Softgels are crucial to modern healthcare and medicine, but how are these products made? What goes into the softgel manufacturing process that many of us benefit from? This process has a lengthier history than many realize, and involves an ingenious system of heating, rolling, drying, and filling.
We will be looking at softgel tech equipment and manufacturing processes in more detail to examine how these handy pharma solutions are produced.
A Brief Overview of Softgel Tech
We often think of softgels as a modern form of medication delivery. They are certainly a common sight on pharmacy shelves and medicine cabinets in the twenty-first century. However, the technology and processes used to manufacture softgels have been around for almost a century.
Robert Pauli Scherer — a Detroit-born inventor and manufacturer — originated the process at the beginning of the 1930s. He theorized a method to insert medicine powders and liquids into a “soft gel” capsule, which human patients could easily ingest. Then, the capsule would digest within the patient’s stomach, and the medicine would release. Scherer patented his invention in 1931, and his method of producing pharma products became universal.
In brief, Scherer’s encapsulation method involves the production of two flat ribbons of encapsulation material. First, these flat ribbons are pressed together to form a flat profile and then cut into small individual pieces — these pieces will eventually form the capsules themselves. Next, medicine in powder or liquid form is pumped between the two flat sheets, inflating the pill into a three-dimensional shape that is ready to be sealed.
While softgel tech has undoubtedly advanced significantly over the last nine or more decades, the fundamental principles have remained the same. However, as technology and methods become more sophisticated — and as automated processes take much of the time, labor, and cost out of the production line — pharma manufacturers can produce large batches of softgel products quickly and efficiently. This is certainly a boost to the pharmaceutical industry and patients alike.
The Process of Manufacturing Softgels
We’ve already seen a highly-simplified account of how softgel encapsulation works and the history of this process, but let’s take a look at these in a bit more detail.
The first phase of the softgel manufacturing process involves the creation of the ribbons used to make the finalized softgel products. These ribbons will form the external casing encapsulating the medicine powders or liquids.
The ribbon is made of a gelatin mixture heated and pressed into a thin, flat shape. This mixture will be strong enough to hold the medicine within the capsule once it is dried and sealed and be easily digestible within the human stomach. While the mixture is still warm and in liquid form, it is spread across rotating cylinders and stretched into shape. Next, cool air is applied to solidify the gelatine ribbon into a thin, stable layer.
Each softgel capsule requires two layers of this gelatin mixture. This means two ribbons are necessary for each softgel batch. The ribbons are then fed into the softgel machine side by side and pressed flat together to create a two-dimensional shape with a flat profile. As the ribbons press together, they are sealed along the edges to create a flat pocket. Although there is no space between the two layers, they are still distinctly separate. It is between these individual layers that the medicine is added.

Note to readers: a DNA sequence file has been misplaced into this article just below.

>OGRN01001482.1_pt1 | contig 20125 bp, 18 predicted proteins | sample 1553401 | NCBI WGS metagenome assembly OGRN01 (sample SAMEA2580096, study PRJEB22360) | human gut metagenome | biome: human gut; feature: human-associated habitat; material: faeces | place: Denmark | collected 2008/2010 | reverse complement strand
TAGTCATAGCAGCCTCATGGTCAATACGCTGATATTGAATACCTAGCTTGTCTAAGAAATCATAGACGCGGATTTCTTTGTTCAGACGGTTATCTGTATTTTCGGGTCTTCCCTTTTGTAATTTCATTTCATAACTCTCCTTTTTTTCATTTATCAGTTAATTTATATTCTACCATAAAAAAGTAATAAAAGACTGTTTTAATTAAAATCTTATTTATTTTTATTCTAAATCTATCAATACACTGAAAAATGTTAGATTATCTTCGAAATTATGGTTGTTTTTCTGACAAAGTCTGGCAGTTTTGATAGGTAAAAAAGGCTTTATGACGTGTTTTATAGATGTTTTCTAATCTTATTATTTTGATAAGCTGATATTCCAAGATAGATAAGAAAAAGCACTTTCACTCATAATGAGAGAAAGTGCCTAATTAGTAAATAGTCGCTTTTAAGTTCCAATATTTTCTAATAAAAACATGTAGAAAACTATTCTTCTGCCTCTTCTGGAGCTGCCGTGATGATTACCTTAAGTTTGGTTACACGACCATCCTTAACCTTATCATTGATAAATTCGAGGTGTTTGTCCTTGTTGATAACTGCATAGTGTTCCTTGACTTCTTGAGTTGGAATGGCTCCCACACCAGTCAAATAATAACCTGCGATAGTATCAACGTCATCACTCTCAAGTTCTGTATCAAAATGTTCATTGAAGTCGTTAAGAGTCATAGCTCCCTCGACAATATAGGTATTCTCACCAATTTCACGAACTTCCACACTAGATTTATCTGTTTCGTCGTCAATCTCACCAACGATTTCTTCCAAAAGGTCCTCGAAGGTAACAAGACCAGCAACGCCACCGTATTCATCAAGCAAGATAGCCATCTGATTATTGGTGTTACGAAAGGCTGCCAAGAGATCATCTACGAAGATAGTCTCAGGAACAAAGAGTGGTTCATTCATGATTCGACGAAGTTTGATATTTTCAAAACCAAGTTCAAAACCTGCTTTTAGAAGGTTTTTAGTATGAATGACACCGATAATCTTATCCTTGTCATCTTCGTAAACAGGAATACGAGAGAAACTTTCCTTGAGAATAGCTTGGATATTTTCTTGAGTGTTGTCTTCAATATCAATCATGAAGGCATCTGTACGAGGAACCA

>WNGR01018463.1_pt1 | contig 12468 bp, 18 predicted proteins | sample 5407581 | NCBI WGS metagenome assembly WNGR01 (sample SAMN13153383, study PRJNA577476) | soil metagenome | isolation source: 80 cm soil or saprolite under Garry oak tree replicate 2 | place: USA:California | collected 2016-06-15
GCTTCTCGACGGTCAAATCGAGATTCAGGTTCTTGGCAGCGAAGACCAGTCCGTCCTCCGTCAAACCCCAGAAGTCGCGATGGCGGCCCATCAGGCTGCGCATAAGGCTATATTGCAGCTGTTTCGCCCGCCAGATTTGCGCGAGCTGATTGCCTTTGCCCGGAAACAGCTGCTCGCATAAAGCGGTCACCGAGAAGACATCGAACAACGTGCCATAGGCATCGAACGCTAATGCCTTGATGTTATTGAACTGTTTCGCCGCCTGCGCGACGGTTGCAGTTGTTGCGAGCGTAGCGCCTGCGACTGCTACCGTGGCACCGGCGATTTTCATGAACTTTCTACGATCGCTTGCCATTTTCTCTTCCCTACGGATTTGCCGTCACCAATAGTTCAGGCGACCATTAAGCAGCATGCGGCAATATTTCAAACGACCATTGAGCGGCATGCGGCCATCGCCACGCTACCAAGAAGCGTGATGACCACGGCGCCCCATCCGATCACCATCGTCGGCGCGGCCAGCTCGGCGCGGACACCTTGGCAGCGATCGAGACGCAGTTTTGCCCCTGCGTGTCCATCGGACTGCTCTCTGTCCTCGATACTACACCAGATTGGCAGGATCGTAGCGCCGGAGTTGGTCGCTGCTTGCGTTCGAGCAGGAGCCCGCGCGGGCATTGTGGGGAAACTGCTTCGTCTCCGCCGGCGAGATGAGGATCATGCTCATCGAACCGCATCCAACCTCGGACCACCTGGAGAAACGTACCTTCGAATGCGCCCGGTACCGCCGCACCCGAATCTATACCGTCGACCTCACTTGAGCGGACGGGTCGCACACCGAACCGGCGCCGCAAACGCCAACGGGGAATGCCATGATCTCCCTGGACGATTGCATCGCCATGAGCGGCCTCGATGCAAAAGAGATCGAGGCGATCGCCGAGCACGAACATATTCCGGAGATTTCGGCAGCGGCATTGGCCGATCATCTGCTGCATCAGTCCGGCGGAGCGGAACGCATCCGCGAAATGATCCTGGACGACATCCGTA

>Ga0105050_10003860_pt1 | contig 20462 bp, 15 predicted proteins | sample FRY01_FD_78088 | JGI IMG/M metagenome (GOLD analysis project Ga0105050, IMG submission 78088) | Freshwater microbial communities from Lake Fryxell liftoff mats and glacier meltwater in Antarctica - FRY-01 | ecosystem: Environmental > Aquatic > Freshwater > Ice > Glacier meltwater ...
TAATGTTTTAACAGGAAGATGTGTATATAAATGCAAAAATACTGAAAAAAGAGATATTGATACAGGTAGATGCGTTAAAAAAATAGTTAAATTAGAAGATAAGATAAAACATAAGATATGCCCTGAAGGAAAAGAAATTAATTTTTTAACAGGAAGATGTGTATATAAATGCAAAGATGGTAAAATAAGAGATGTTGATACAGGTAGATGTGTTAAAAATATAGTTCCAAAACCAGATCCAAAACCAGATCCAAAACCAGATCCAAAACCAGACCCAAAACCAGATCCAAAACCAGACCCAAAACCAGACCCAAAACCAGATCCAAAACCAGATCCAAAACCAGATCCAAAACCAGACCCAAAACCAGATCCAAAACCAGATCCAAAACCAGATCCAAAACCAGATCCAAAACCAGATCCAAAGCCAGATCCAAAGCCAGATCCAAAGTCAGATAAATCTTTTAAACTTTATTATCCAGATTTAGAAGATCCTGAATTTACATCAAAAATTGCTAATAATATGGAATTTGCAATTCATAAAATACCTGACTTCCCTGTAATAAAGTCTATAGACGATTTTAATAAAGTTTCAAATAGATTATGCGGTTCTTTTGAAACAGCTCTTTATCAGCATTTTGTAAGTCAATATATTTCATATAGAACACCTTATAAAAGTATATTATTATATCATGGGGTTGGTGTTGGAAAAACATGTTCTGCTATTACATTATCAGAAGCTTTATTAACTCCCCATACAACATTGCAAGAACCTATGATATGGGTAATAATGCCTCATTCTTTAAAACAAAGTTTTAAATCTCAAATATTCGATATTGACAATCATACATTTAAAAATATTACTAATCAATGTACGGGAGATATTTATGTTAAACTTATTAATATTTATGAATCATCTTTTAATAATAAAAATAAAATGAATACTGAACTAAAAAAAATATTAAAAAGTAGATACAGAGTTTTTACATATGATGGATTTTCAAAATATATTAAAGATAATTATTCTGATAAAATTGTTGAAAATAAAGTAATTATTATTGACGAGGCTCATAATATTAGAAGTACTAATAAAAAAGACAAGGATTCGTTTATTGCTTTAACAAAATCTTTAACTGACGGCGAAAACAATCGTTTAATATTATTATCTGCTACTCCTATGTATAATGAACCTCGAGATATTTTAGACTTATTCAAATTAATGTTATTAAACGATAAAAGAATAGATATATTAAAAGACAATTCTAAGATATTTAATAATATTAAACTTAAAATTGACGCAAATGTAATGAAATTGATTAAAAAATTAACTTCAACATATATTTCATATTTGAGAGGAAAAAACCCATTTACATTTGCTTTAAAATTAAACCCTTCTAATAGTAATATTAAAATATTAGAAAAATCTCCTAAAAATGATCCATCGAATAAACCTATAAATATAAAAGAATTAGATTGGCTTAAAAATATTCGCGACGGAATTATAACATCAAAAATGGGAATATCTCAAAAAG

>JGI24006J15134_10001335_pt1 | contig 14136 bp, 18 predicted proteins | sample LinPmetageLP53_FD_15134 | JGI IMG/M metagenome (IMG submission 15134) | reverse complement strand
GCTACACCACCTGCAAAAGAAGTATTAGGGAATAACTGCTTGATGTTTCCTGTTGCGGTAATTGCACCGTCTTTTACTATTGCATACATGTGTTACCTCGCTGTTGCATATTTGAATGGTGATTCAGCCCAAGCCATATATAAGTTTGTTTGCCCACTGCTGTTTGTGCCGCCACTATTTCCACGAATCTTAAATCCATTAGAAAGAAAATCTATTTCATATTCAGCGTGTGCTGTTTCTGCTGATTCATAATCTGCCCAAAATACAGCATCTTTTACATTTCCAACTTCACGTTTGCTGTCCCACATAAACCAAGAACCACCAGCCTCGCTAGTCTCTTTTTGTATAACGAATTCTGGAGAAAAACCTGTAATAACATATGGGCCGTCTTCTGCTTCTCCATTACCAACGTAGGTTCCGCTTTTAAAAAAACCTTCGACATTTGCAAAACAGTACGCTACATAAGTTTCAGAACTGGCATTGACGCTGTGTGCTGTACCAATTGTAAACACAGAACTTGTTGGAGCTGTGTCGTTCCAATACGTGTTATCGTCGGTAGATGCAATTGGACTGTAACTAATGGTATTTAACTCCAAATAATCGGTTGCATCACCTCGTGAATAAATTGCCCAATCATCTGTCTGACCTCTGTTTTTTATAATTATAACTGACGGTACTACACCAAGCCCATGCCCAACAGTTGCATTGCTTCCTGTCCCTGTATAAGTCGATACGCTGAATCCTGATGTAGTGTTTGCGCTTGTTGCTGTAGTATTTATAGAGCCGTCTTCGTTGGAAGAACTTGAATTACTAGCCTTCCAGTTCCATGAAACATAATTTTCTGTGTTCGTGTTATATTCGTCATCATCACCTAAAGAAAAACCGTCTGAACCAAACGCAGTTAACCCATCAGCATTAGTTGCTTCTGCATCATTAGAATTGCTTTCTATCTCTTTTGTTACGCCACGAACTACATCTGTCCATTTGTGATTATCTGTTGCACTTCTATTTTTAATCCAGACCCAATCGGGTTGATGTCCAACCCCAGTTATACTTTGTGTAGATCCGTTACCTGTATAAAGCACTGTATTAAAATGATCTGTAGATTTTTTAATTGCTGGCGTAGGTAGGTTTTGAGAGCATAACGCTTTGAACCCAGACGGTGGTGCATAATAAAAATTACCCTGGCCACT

The two ribbons will then be cut into shape, forming individual softgel pockets. Automating this phase of production with a softgel encapsulation machine means that there is little to no wasted material, and the pockets are uniform. The pockets are then transferred to the next phase of the softgel tech line to be filled.
Fill Material Pumping
During the filling process, the softgel capsules take on their more familiar shape and dimensions. Before this stage, the capsules are still flat and do not look like a softgel. However, when they arrive at the fill material pumping phase, they are injected with the medicine liquid or powder, and a pressurized pump forces the medicine into the capsule.
This liquid or powder sits between the two flat layers discussed above. The pressure of the fill material causes the capsule to inflate into a small, three-dimensional pocket. Softgel encapsulation machinery can fill these capsules en masse, processing thousands of units at high speed and completing each batch in a matter of minutes.
The encapsulation process requires a high level of climate control. The temperature inside the unit stays between 70 and 75 degrees Fahrenheit, with a relative humidity of 30% to 35%. The softgel manufacturing tech may rely on liquid or dry desiccants to remove moisture from the air, supported by refrigeration units that control the temperatures.
After the capsules are filled, they must be sealed. The sealing process is the final step of manufacturing, creating three-dimensional, capsule-shaped pockets that we recognize as softgels. Again, automated systems ensure that none of the materials within the pocket go to waste and that the capsules are uniform in size.
Capsules may also need to be dried, which means they should be subjected to drier climate conditions than those we have seen in the encapsulation chamber. Again, liquid or dry desiccants help remove excess moisture, bringing the relative humidity down to only 20%.
Softgel Manufacturing Processes Remain Key to the Pharmaceutical Industry
Today’s processes are far more efficient and effective than they were back in the 1930s. However, the softgels of the modern age still owe a significant debt to the innovation of Detroit’s Robert Pauli Scherer all those years ago. Advances in speed, efficiency, automation, and standardization continue to gather pace, but those original principles, first laid down in the first half of the twentieth century, can still be seen.